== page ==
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# Mass vs. Weight

Although often used interchangeably, weight and mass are two distinctly different units of measurement.

Mass measures the resistance of an object to changes in the speed or direction of its movement. The mass of an object does not depend on gravity and is therefore different from, but is proportional to its weight. Weight is a measure of the force generated by the mass of an object on which gravity acts. In other words, mass measures the amount of matter an object comprises, while weight measures gravitational attraction. Because of this, the weight varies by location and the mass is constant.

For example, a test weight of 100 kilograms on Earth will have the same mass property on Mars. A calibration weight of 100 kilograms will weigh 100 kilograms on Earth, but only 37.7 kilograms on Mars. The weight issue did not change; its gravitational pull yes. Also, the way weight and mass are measured is often used interchangeably. Because weight and mass do not have a significant difference in common use on Earth, people often use the same unit of measurement to express them. However, since weight is a force, it must be measured in Newtons, and mass must be measured in pounds or kilograms.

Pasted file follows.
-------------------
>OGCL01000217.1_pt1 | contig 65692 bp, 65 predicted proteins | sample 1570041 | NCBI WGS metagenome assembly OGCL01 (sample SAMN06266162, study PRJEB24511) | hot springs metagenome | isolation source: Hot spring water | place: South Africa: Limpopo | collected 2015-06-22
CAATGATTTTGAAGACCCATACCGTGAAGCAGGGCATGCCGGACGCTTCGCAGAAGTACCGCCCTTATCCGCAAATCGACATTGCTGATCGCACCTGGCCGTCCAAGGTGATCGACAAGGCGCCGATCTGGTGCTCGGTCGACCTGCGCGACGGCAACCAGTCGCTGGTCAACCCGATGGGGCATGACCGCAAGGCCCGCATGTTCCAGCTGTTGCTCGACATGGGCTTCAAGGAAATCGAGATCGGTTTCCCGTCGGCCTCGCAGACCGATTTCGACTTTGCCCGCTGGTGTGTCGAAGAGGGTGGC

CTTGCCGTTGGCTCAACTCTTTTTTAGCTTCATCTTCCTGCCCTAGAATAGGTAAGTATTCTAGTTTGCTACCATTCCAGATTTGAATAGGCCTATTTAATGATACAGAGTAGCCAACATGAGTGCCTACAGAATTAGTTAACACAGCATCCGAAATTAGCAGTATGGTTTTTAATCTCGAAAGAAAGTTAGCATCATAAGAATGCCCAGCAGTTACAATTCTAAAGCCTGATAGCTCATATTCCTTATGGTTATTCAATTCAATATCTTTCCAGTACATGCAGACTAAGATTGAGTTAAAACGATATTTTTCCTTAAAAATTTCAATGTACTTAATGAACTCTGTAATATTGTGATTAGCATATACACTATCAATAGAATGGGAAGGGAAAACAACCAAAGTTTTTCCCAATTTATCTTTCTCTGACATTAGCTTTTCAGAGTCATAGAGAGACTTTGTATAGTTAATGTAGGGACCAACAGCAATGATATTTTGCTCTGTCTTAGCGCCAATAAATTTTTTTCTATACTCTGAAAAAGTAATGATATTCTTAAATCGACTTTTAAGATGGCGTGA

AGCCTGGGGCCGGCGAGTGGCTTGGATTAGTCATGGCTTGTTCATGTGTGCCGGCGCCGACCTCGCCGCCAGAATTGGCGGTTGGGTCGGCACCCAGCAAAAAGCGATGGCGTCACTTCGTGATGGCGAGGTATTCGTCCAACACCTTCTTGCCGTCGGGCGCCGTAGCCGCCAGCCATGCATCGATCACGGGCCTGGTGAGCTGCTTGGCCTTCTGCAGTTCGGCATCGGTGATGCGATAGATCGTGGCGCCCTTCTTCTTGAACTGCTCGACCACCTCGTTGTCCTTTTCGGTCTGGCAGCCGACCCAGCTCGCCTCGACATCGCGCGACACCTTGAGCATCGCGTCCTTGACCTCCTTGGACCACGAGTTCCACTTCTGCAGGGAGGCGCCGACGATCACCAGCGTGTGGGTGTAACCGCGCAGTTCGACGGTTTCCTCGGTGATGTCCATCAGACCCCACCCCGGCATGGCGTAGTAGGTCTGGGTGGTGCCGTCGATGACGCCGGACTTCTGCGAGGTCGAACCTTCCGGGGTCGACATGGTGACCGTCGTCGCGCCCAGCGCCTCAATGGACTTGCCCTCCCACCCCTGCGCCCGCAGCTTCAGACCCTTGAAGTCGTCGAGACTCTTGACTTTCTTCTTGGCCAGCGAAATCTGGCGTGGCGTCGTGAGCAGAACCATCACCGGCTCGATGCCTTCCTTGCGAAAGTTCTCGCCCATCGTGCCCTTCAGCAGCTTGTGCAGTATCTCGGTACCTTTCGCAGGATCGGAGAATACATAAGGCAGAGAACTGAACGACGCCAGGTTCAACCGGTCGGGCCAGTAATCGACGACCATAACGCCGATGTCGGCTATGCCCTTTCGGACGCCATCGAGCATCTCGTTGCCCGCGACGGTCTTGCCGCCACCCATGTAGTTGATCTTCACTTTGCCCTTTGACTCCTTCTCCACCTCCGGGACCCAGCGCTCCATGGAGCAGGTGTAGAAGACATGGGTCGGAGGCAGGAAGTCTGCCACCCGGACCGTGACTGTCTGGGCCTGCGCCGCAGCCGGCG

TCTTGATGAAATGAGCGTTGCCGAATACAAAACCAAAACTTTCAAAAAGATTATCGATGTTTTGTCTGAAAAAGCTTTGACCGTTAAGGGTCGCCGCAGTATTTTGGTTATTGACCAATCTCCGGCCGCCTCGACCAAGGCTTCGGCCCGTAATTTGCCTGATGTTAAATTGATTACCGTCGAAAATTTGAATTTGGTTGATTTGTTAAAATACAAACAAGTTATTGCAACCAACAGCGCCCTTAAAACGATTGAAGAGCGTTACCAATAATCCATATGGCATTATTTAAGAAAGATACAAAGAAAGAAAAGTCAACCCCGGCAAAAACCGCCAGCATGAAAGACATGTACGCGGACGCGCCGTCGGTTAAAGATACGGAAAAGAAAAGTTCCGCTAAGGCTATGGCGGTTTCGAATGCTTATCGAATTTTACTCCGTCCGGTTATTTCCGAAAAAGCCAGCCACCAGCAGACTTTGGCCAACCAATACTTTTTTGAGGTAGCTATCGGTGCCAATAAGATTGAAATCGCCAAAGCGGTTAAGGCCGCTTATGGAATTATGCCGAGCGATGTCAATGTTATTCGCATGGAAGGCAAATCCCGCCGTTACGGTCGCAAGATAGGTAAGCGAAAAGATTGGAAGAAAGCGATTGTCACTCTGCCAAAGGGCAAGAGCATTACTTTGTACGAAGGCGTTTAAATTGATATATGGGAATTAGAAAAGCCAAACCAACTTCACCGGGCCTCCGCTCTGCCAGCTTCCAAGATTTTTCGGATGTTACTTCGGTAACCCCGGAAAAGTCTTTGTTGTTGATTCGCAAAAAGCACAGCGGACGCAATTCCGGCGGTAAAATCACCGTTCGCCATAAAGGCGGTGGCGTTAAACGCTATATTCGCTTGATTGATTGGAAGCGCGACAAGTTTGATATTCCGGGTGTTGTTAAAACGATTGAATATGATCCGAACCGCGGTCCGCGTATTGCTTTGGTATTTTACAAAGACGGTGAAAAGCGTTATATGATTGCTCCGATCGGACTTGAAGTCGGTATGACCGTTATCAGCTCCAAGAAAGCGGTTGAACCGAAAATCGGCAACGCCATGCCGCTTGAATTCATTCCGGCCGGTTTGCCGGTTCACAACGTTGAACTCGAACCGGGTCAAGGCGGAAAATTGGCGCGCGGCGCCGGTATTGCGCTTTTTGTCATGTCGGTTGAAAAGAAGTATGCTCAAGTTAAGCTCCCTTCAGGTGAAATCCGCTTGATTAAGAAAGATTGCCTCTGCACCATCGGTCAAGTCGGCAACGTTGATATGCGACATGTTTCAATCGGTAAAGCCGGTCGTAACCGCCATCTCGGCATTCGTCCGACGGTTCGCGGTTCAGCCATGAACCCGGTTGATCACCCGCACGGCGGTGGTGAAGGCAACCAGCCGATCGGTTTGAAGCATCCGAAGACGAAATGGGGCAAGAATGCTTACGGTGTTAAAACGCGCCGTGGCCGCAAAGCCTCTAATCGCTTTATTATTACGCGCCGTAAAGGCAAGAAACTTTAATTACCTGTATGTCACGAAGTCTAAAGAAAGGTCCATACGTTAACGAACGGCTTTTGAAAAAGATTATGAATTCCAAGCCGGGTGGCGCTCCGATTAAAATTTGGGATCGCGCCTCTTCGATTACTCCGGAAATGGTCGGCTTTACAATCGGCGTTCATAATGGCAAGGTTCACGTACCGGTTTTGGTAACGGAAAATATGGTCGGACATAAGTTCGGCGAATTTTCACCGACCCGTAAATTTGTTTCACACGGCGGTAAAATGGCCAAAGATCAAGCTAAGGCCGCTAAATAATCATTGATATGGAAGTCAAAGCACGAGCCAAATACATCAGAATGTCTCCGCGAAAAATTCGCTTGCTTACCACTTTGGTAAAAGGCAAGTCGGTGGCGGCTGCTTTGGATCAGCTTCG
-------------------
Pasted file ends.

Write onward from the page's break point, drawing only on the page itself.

Weight (w) = Mass (m) x the acceleration of gravity (g)

The numerical weight on a scale would have to be converted to pounds or kilograms. To avoid confusion in most sectors of the Earth (in addition to scientists), weight is commonly expressed in pounds or kilograms.